(Not) From Anik’s Kitchen: Out For Pintxos

saburdi00.JPG[pintxos at Saburdi]

This past weekend, I was out for pintxos. You could translate “pintxo” by saying that it is the Basque term for tapas, but it is so much more than that. It is a culinary art, and a piece of cultural identity that structures the rhythm of ambling from bar to bar for a glass and a few bites when noon rolls around (because afterwards, you go go home to your 3 p.m. lunch – theoretically. Practically, you’re stuffed and perhaps come out for a chamomile tea after six… at least when you’re not accustomed to the rhythm).

The pinnacle of the pintxo tradition as well as the Michelin-stellar center of Basque cuisine is clearly Donosti (San Sebastián) – should you ever have a chance to visit the Northeast of Spain, make time for a visit. And bring an empty stomach.

But of course there are also pintxos beyond that, for example in the other two provinces of the Basque country. This time, I was out in Vitoria-Gasteiz, capital of Araba (Álava) and while the city is often dismissed as the ugly industrial little sister to the more glamorous and famous capitals (San Sebastián and Bibao, respectively), there are some darn fine pintxos to be had.

Álava on the whole tends to be hailed as ‘less Basque’ (it’s a complicted story that has a lot to do with garnisons and with sidings in the 1930s Civil War), partially because it’s already situated a bit further South, touching the Castilian plateu climate, which influences the diet: there’s more agriculture than in the rocky North (in fact, one of the most popular derogatory terms for the Southern Basques is “patatero” – derived from “patata” (potato)), and more emphasis on game and mushrooms. This is reflected in the pintxos, as well, although the Northern seafood classics are present, as well.

I had a local guide, and our first stop was “El Tulipán de Oro”, a rustic bar in the historic city center that is widely recognized for the best morcilla (blood sausage) in town. It was indeed so good that I didn’t manage to take a picture before eating it all. Sorry about that.

If you’re thinking “blood sausage, eww”, you’re much like me before I tried it as a pintxo a few years ago, especially the classic rice-stuffed variety. It’s delicious! At “El Tulipán de Oro”, you get it roasted off the grill, with a slice of smoked grilled red bell pepper (the famed pimientos de piquillo) on top – creamy and crispy, silghtly smokey and hearty without being heavy. If you ever pass through Vitoria, make a stop here.

From there, we walked over to the “Park Avenue of Vitoria”, Calle Dato. Think pricey boutiques, seeing and being seen in fancy cafés and parading around your children in uncomfortable Sunday outfits. Also on Calle Dato are two of the most modern and fancy pintxo bars in town (if not the fanciest altogether) – the Usokari and the Saburdi, which are conveniently located right across from each other.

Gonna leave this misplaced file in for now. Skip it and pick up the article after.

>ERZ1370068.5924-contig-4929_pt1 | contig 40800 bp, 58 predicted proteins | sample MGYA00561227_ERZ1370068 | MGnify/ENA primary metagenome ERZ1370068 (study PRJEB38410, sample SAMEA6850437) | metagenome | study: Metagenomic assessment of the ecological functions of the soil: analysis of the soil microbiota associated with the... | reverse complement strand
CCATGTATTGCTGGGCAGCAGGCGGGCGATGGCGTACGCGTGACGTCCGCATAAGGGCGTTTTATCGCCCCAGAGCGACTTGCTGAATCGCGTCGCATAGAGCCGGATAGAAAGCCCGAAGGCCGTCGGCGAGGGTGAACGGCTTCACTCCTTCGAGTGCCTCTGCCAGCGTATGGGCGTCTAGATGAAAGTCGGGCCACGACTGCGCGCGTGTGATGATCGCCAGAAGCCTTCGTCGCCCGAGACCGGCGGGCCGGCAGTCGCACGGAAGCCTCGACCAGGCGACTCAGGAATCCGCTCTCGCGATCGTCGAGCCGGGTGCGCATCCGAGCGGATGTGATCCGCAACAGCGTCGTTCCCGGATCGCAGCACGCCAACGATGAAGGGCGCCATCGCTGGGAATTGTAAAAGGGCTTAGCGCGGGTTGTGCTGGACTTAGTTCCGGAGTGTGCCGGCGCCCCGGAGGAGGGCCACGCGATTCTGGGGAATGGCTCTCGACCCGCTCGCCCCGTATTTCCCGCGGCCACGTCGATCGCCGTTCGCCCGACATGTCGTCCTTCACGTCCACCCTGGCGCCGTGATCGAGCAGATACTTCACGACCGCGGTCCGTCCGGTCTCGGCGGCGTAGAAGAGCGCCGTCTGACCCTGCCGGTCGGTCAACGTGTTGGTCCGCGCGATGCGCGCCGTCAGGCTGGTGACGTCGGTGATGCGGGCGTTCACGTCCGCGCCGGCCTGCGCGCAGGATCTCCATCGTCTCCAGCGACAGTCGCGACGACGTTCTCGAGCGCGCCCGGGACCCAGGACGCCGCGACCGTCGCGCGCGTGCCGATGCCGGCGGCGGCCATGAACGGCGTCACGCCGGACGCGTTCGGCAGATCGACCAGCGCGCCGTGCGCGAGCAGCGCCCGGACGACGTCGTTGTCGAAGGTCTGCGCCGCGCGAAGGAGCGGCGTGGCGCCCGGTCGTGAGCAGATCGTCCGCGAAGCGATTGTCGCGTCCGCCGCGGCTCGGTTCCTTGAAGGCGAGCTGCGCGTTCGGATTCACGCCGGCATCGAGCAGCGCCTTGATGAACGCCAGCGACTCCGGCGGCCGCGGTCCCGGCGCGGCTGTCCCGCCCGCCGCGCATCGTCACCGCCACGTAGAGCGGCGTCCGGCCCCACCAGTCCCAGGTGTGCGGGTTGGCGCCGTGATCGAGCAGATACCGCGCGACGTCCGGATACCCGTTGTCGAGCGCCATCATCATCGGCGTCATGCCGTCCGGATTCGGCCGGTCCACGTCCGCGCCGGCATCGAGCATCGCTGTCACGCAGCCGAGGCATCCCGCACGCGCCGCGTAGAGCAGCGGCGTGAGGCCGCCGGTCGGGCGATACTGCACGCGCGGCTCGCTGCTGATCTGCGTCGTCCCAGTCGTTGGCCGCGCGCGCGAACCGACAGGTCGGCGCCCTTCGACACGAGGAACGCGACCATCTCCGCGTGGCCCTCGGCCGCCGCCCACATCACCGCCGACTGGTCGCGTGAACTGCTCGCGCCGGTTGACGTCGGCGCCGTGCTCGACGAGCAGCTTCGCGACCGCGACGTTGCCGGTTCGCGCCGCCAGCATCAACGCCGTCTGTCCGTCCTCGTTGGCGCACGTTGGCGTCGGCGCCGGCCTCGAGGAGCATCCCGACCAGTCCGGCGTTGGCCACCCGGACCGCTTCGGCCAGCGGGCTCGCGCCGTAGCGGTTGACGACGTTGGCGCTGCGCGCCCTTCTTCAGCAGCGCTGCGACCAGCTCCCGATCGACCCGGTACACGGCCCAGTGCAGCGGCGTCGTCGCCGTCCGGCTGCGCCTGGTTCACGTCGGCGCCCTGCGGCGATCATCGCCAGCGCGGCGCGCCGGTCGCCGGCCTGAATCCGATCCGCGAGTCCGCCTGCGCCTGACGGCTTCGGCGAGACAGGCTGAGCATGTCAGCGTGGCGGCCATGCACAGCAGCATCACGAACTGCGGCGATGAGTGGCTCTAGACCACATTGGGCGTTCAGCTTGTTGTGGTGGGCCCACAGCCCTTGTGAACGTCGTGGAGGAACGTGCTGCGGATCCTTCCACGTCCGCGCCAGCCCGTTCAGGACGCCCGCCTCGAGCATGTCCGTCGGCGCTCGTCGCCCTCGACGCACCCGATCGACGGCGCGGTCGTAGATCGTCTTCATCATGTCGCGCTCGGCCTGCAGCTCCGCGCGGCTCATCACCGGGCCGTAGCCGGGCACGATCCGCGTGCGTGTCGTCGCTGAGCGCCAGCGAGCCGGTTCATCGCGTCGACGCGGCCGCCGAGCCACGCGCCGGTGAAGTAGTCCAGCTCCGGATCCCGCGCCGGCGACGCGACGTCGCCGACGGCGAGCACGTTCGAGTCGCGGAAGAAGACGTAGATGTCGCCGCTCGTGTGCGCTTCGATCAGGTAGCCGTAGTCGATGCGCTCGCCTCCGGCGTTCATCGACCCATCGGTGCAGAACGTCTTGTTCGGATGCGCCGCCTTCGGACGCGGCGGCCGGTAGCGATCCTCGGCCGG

If El Tulipán de Oro is a rustic place with no frills, these bars are high-brow cuisine while still being edible – reimagining some classics and simply celebrating others, and also coming up with new combinations altogether. I tried to piece together what was on my plate, but most of the time, I could simply write “Yum!” and may have forgotten an ingredient or two. I blame it on the Crianza we drank with the meal.


Ibérico ham, sundried tomato and goat cheese (Saburdi)


Tuna salad with anchovis and sliced hot guindilla (Saburdi)


pimiento de piquillo stuffed with a creamy mixture of mushrooms and cod (Saburdi)


vol-au-vent filled with porcini mushroom and crème Mornay, and doused in a port reduction (Saburdi – this one is apparently, their No. 1 hit and I agree, if I were Scrouge MacDuck, I’d possibly fill my money bunker with these. And with some morcilla.)


Chicken breast with foie gras and apple (Saburdi)


A creamy refashined “bacalao” (cod) “al pil-pil”, one of the absolute classics of the region (Saburdi)


A mouthwatering plate at Usokari – the bar lights didn’t allow for photos that would do the food justice.


Crêpe filled with YUM – I think it involved mushrooms (Usokari)


Fried artichoke stuffed with mushroom bechamel, with foie, almonds and ibérico ham – another one for the bunker list! (Usokari)


Creamy cod bechamel (Usokari)


tortilla de patata (potato omelette) with zucchini and cooked ham (Usokari)


…and these – just because it kind of fits with the theme and I just took the photo – you get at my mother-in-law’s: txipirones rellenos en su tinta (stuffed squid in their own ink), another all-time Basque classic favorite.Which reminds me that I still have that most sacred of pintxo recipes to post: croquetas! I will get to it eventually.

In case you’re planning a pintxo spree at some point in the future, here are the directions for reference:

El Tulipán de Oro,  Correría, 157 (Vitoria)

Usokari, Eduardo Dato 25  (Vitoria)

Saburdi, Eduardo Dato 32 (Vitoria)

5 thoughts on “(Not) From Anik’s Kitchen: Out For Pintxos”

  1. Wow! Anik, you don’t really want me to believe that you ate ALL of them on your own? Surely you shared and if not, I will raise both of my eyebrows in respect 😉
    They look as delicious as they taste and I am so envious right now (in a good way, happy for you) – this makes me want to book a flight and land directly en la parte vieja de Donosti…
    Patiently waiting for the recipe of croquetas – I won’t even try to make them but I know whom I will ask 😀


    1. croquetas are definitely on the list for 2013! I need freezer space first.

      And I only ate half of everything (except with the morcilla, I got my own pintxo there!), so you can relax your eyebrows. 😉


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